While it was formerly believed that the older a couple is when they marry, the less likely they will divorce, new research suggests otherwise. The study, conducted by sociologist Nicholas H. Wolfinger at the University of Utah, was based on a statistical analysis of data from the National Survey of Family Growth from a nationally-representative survey administered by the CDC, and finds that while the risk of divorce declines steadily from your teens into your late 20s, it starts to rise again somewhere in the early 30s, and rapidly.
“Those who tie the knot after their early thirties are now more likely to divorce than those who marry in their late twenties,” Wolfinger said.
The data reveals that thirty-something marriage continues to yield a higher divorce rate even after controlling for sex, race, family structure, age, education, religious tradition, and sexual history.
Still, those marrying before the age of 20 face the highest risk of divorce. According to the study, titled “Want to Get Divorced? Wait to Get Married, but Not Too Long,” someone who marries at the age of 25 is more than 50 percent less likely to get divorced than is someone who marries at the age of 20.
“It’s no mystery why people who marry as teens face a high risk of divorce. Just recall your high school boyfriend or girlfriend. Along with the exhilaration of first love often came jealousy, insecurity, pressure from parents or friends, and tearful doubts about the future. Now imagine getting married under the same conditions,” Wolfinger wrote…[m]ost youthful couples simply do not have the maturity, coping skills, and social support it takes to make a marriage work. In the face of routine marital problems, teens and young twenty-somethings lack the wherewithal necessary for happy resolutions.”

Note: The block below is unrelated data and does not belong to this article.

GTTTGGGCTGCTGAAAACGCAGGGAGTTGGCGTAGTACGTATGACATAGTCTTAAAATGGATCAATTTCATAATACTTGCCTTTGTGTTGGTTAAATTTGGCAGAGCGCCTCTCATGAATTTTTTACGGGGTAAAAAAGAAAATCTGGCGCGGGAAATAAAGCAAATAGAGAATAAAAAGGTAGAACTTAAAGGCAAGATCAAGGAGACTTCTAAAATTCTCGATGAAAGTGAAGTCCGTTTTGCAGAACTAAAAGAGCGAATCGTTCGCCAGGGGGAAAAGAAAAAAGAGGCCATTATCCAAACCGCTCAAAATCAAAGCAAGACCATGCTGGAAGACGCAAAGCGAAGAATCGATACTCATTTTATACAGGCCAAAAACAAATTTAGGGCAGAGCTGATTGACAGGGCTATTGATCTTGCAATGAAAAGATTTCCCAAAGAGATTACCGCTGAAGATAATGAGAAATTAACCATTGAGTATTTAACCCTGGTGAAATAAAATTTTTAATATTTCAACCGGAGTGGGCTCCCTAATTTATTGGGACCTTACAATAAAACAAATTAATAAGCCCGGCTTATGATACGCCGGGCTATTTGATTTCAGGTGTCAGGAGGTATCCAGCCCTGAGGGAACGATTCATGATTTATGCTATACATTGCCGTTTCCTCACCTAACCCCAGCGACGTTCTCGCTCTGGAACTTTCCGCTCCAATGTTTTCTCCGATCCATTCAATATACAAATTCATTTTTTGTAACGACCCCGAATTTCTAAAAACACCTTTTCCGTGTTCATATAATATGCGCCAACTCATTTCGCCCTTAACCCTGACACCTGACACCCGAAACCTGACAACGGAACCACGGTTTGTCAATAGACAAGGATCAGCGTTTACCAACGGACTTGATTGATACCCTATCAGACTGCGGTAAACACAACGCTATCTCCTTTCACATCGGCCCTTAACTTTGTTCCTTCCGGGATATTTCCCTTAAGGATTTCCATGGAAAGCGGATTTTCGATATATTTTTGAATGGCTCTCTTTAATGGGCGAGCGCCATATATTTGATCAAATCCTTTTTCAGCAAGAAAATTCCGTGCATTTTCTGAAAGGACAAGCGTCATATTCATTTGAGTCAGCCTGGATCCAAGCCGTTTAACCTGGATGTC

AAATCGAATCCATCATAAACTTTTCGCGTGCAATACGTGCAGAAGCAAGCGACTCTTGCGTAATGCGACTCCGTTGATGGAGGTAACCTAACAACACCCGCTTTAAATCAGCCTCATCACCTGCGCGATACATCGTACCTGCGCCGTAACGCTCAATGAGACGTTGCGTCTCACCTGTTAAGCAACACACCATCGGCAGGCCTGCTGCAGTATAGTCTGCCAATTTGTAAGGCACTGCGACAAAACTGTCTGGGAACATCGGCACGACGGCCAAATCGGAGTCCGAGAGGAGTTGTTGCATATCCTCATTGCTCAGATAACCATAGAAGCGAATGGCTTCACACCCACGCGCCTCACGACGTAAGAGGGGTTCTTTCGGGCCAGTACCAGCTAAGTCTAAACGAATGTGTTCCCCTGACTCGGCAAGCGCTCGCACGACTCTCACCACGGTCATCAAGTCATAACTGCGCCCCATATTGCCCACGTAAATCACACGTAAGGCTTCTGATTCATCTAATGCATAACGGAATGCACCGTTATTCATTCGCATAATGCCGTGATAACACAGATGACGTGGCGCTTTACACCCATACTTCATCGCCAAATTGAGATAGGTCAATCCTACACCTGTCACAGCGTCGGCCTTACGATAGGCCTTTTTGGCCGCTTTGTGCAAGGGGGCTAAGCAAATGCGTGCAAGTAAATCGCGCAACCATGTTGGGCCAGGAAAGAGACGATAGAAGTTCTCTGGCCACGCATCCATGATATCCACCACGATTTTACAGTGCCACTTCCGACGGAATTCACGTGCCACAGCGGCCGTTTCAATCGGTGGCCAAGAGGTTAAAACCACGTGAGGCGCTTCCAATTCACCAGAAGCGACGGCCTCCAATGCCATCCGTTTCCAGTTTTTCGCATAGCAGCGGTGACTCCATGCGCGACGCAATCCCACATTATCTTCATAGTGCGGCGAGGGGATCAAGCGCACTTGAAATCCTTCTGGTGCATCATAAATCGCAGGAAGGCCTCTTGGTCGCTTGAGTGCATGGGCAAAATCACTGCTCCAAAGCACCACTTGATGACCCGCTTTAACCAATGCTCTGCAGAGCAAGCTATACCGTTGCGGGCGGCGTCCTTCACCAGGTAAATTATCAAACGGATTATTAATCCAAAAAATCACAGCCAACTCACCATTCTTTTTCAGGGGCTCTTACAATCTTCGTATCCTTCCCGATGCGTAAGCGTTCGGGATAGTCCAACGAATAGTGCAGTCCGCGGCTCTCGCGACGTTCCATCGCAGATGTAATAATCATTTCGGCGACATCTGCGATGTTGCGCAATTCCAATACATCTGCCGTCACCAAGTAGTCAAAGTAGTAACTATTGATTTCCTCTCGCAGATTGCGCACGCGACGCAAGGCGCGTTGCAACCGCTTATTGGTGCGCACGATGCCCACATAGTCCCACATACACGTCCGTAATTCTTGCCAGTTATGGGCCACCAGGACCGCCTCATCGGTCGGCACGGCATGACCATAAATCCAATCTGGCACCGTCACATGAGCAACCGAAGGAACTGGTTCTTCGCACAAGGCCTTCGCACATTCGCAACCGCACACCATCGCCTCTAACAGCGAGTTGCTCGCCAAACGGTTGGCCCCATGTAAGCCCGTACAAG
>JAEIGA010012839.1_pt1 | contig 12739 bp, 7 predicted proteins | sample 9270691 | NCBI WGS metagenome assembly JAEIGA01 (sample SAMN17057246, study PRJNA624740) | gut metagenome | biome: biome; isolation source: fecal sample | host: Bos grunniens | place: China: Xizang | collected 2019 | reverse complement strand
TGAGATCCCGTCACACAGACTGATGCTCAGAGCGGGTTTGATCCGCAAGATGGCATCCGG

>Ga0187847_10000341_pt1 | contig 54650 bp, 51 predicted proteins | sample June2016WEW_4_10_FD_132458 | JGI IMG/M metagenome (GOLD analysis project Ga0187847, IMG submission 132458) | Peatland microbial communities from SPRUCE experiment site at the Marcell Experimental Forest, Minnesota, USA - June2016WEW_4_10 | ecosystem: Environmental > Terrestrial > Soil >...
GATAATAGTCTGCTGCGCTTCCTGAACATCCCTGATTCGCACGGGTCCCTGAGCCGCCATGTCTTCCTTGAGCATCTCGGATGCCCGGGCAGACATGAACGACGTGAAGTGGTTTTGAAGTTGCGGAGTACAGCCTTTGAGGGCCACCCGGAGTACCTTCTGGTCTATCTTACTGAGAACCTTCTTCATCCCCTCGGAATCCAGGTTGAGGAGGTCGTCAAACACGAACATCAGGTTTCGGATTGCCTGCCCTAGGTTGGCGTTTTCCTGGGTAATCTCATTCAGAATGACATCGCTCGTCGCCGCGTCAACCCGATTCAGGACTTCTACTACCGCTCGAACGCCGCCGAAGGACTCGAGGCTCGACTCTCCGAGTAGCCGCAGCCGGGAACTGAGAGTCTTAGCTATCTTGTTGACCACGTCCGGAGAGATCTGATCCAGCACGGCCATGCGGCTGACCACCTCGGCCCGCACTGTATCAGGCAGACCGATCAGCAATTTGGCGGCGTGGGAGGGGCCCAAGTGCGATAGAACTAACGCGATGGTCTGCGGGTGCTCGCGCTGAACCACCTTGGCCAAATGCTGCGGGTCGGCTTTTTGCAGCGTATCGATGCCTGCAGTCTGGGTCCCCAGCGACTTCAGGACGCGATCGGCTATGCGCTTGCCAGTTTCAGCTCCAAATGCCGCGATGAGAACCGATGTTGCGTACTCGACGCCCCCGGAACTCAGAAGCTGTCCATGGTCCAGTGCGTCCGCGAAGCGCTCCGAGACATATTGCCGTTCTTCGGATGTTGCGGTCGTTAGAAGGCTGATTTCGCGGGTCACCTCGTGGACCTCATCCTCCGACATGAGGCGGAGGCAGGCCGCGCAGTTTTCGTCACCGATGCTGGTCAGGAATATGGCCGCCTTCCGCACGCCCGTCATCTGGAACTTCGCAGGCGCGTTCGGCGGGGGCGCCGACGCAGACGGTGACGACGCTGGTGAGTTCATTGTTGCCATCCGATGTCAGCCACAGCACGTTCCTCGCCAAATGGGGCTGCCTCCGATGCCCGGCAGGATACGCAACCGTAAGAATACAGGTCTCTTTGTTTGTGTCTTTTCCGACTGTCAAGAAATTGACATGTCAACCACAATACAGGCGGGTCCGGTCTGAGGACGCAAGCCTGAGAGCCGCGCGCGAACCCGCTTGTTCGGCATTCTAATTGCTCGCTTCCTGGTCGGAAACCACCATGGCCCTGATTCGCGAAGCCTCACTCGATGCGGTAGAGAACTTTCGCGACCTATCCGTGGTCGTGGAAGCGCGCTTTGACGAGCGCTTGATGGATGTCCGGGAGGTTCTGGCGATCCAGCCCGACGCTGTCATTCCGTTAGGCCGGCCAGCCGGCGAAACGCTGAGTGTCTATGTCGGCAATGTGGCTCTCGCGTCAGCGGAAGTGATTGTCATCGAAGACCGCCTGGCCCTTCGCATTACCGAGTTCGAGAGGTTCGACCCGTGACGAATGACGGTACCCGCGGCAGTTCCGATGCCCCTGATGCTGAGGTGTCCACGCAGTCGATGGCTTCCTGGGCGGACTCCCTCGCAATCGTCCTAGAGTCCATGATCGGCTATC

So, is it best to wait as long as possible to get married? Maybe not. According to The Washington Post, Wolfinger also says that the number of time couples waits to get married may indicate that they are not the marrying type. “Perhaps people who marry later face a pool of potential spouses that has been winnowed down to exclude the individuals most predisposed to succeed at matrimony,” Wolfinger said.
The study showed that couples who married at age 35 or greater had a 19 percent risk of divorce, compared to a 20 percent risk for those aged 20 to 24, and a 32 percent risk for those who married before they were 20. Wolfinger noted that the increase in divorce rates for those above the age of 30 is a new development. He also found that past the age of 32, the odds of divorce increase by about 5 percent per year of age at marriage.
In related news, another study recently found that having multiple sexual partners prior to marriage significantly increases the chances of getting divorced. The Washington Post also revealed that overall divorce rates remain on a 30-year decline from their peak in the early 1980s.
So when is the best age to get married? According to Wolfinger’s study, it may be somewhere between the ages of 20 and 30. But time will tell if these findings that challenge the conventional wisdom that it is better to marry older will yield consistent results in the years to come.